Tuesday, September 16, 2008

The other pen

Rilke had two pens: one for writing letters and paying bills, and one for his "real work" of poetry and novels. Guess which one got used the most? (Hint: Rilke penned an estimated 11,000 letters, about 7,000 of which are in print, mostly in German and French.)*

Before he died, he did realize that his letters had become an essential part of his life's work and gave permission for them to be published. But it got me wondering.

Which of our words written with "the other pen" are more powerful than we ever guess?

I'm thinking of an appreciation letter I wrote to my son's first grade teacher, which she later told me stayed on her refrigerator all year.

I'm thinking of the notes my mother wrote in the margins of a paperback copy of A Circle of Quiet.

I'm thinking of the message someone handed my daughter at school on 9/11/2001, letting her know that her dad had survived the attack on the Pentagon.

Rilke filled his pens with ink. We charge our laptops.
He wrote letters. We write email and blog posts.
He wrote novels and poetry. Some of us do that, too.
Everyday we ink and tap and send out words.
After that, who knows?

For as Rilke wrote in one of his "other pen" letters, "...our life is vast, and can accommodate as much future as we are able to carry."

*From the introduction to "The Poet's Guide to Life: The Wisdom of Rilke" edited and translated by Ulrich Baer.


  1. It's so true. Remember when Eisha and I announced that "be-brave" project? My brave moments, I find, are sometimes things like speaking up to tell someone something nice. Isn't it weird that I have to work up courage for that? (I guess sometimes shyness just takes over.) I had to work up the courage to tell the folks at Publix that they were so kind to me when I got locked out of my car once. It took me MONTHS, but I finally told a manager. Those are powerful words for good, like the note to your son's teacher and the note passed to your daughter, so I should never hesitate, shyness or no.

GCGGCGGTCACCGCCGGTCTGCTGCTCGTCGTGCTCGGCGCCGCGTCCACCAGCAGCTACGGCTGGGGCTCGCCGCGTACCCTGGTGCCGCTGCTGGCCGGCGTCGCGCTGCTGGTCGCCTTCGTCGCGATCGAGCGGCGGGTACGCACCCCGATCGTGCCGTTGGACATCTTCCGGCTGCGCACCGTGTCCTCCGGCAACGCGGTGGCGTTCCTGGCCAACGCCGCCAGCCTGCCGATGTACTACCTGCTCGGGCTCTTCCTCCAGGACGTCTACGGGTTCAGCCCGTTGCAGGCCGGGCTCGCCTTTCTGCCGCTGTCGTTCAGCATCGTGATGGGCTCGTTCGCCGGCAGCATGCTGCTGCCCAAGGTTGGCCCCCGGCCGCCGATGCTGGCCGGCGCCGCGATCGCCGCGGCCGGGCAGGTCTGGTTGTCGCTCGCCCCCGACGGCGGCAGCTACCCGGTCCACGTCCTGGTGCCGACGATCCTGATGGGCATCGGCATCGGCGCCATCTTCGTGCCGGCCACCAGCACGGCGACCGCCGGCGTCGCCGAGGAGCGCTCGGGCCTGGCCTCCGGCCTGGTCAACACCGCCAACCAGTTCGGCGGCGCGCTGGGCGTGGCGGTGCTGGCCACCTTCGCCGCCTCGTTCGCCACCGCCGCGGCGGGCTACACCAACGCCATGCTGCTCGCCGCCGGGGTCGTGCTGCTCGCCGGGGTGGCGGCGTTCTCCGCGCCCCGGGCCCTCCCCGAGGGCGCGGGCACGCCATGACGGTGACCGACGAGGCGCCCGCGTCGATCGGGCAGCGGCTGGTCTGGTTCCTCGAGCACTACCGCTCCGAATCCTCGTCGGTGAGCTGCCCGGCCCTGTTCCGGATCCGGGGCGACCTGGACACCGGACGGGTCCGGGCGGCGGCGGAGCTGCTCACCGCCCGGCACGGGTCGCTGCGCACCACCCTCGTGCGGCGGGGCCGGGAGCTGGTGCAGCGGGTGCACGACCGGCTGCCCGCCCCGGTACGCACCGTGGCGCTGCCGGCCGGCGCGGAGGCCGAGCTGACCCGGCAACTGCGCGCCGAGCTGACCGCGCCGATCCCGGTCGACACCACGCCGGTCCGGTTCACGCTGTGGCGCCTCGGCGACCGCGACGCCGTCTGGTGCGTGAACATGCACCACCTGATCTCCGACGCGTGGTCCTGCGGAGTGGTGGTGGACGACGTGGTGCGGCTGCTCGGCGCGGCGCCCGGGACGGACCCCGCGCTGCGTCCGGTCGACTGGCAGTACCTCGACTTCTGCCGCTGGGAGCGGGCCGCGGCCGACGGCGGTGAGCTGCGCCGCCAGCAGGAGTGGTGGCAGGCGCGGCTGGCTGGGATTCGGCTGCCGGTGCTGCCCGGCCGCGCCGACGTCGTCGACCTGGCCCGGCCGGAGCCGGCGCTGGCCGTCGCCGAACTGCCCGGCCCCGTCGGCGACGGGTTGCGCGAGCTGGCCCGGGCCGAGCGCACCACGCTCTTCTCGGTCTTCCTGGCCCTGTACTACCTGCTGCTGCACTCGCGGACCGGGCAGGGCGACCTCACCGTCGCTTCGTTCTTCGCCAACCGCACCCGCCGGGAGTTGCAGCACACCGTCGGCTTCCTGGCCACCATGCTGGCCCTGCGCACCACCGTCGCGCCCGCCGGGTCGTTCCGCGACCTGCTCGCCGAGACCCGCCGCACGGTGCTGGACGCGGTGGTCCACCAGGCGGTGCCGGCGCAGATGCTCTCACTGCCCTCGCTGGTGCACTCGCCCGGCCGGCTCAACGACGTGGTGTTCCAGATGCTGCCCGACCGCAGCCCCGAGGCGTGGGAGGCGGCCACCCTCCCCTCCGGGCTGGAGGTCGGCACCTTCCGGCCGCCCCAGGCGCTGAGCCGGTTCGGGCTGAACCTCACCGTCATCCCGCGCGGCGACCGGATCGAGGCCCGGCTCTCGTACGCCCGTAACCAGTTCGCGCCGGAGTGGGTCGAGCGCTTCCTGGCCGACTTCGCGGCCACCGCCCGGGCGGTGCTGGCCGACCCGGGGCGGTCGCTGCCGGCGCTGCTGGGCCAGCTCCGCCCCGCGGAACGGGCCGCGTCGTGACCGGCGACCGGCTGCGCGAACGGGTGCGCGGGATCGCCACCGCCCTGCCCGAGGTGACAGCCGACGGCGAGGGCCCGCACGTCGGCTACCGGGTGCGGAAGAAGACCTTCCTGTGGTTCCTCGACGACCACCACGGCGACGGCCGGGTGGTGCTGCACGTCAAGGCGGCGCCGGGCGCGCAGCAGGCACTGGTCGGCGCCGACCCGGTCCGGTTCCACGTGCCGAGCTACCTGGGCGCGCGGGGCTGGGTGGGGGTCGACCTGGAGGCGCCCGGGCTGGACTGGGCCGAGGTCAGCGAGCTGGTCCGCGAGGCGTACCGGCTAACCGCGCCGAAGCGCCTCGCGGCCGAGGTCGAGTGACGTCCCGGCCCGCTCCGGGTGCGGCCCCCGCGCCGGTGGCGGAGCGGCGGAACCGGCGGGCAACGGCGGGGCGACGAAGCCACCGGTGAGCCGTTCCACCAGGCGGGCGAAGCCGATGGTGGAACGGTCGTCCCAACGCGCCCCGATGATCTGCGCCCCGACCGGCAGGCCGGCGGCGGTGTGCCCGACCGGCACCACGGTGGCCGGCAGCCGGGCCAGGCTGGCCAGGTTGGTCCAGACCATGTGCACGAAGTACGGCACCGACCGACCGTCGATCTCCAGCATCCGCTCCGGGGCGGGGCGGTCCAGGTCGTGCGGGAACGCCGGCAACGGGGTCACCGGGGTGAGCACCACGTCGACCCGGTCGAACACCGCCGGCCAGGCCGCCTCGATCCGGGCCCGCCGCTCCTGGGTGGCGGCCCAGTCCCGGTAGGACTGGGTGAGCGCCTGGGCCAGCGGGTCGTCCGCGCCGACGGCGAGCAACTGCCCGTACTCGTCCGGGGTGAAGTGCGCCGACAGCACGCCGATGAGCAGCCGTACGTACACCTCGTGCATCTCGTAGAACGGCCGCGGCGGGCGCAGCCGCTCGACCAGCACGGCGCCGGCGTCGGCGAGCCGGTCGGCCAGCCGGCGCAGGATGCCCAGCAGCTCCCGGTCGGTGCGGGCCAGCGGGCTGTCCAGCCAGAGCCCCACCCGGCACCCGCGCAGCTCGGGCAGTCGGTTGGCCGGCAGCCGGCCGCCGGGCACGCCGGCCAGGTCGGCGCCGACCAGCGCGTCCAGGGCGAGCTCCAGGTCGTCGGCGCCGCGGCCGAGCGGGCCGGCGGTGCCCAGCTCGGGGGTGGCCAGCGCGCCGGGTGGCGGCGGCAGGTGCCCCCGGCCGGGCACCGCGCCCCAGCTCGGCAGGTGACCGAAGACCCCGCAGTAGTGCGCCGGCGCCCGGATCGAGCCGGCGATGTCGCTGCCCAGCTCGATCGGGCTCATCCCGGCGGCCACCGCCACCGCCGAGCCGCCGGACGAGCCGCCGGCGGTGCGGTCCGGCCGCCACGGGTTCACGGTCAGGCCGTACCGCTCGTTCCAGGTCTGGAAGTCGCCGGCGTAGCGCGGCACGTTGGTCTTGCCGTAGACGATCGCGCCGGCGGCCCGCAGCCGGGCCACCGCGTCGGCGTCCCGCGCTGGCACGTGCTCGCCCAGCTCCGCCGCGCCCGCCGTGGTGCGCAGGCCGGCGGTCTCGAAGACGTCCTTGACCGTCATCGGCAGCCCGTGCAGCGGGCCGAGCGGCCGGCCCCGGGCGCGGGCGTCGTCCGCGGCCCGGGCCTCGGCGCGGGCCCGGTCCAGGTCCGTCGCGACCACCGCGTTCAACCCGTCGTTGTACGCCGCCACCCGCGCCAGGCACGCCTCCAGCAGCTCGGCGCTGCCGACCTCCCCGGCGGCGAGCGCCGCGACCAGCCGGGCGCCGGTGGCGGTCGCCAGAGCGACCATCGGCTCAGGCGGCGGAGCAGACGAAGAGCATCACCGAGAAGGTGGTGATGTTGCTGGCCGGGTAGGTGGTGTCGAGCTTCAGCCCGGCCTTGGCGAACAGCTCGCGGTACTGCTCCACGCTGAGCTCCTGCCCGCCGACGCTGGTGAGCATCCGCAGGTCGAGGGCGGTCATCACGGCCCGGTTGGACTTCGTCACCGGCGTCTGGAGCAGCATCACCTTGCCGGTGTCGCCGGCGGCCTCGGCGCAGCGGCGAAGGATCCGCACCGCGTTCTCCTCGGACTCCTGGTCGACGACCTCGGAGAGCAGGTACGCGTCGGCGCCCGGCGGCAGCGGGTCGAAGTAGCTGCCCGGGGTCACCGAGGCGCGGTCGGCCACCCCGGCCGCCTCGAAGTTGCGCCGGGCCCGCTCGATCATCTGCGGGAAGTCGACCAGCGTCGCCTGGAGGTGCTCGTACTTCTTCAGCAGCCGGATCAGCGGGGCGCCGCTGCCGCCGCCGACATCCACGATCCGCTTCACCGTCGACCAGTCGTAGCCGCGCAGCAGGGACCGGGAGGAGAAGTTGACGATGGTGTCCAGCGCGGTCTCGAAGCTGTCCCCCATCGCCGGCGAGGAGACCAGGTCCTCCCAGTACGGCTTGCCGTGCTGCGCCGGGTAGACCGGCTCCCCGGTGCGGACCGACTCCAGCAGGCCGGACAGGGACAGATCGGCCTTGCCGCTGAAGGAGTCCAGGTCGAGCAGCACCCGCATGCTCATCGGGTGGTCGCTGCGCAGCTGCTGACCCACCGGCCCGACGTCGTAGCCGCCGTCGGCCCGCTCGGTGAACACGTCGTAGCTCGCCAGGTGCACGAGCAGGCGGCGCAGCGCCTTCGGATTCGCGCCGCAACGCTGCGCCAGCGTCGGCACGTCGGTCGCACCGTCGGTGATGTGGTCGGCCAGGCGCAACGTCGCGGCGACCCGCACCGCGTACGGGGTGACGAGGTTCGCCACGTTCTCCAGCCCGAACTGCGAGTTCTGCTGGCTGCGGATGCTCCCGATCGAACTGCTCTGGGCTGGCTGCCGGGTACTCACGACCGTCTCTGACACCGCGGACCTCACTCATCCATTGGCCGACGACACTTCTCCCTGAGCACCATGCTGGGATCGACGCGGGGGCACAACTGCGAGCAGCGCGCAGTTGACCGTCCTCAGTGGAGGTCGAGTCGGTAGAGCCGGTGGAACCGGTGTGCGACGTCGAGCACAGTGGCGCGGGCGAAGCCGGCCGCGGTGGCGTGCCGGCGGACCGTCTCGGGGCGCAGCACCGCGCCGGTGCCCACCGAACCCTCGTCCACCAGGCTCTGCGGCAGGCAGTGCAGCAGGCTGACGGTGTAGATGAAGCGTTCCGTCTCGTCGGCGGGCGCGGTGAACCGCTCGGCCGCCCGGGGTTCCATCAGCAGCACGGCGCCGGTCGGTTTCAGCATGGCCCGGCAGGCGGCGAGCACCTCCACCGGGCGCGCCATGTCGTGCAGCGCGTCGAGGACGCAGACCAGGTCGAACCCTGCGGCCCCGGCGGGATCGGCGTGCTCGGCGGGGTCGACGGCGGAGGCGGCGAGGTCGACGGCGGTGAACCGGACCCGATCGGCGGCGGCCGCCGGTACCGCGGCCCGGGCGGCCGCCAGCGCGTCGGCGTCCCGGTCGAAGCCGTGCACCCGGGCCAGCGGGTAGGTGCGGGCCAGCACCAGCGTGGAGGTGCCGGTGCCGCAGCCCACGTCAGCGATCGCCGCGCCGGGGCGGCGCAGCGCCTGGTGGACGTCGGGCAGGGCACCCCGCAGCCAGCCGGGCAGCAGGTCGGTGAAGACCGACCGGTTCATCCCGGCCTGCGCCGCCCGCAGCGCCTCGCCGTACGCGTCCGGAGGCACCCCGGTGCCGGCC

(And then I feel silly, since people all over the world have challenges that are truly life-threatening and I sometimes have to work up the courage to say something nice. Yeesh.)

    Anyway, thanks for this. I love any post about Rilke. Have you ever read a biography of him? I think you'd like it.

    P.S. I hate that paying-bills pen. Takes too much time away from the other one.

  2. I love your be-brave project. And think of those words about being brave that you and Eisha put out there---what bravery are they inspiring?

    I need a good bio of Rilke. The intro to this book has a short one, and it refutes some of the popular perceptions of the poet. But I confess I don't know much about his life because I keep getting distracted by his mind-blowing thoughts. (I can't say I agree with all his philosophy and there are definitely sections I just do not understand. But the reach he had! He was not afraid to be OUT, OUT, OUT THERE.)

  3. What a lovely post.

    Any pen that writes even the smallest note of appreciation, gratitude, or kindness is a good pen. In this age of email, I miss that pen and the sight of handwriting.

  4. I may be 42 and single... but I most definitely have some love letters saved. Penned by me and or others. Cliche, maybe, but...well...it's amazing how carefully crafted some of those little buggers are.

  5. Yes, jama, the sight of handwriting can make my heart jump too.

    Bill, I have TONS of letters saved. I can't claim they were carefully crafted--more like leaps off the cliff---but they still affect me, years later.

  6. This is a lovely question, Sara.
    I know that email isn't the same tangible human thing as a handwritten word but honestly, a note of gratitude or compliment or grace is still a note of gratitude or compliment or grace. I have been sent to my knees by emails before, and I do hope the notes I've "penned" to people have lifted or touched where necessary...
    It's good to remember how much they matter. The message your daughter got on 9/11? Oh, mercy...

  7. My husband and I started dating 15 years ago and then he moved across the country a week later. Our relationship started in letters.

    I wonder sometimes now how much human history we are losing because of email; nobody's going to find my old laptop in an attic someday and re-read all my correspondence...


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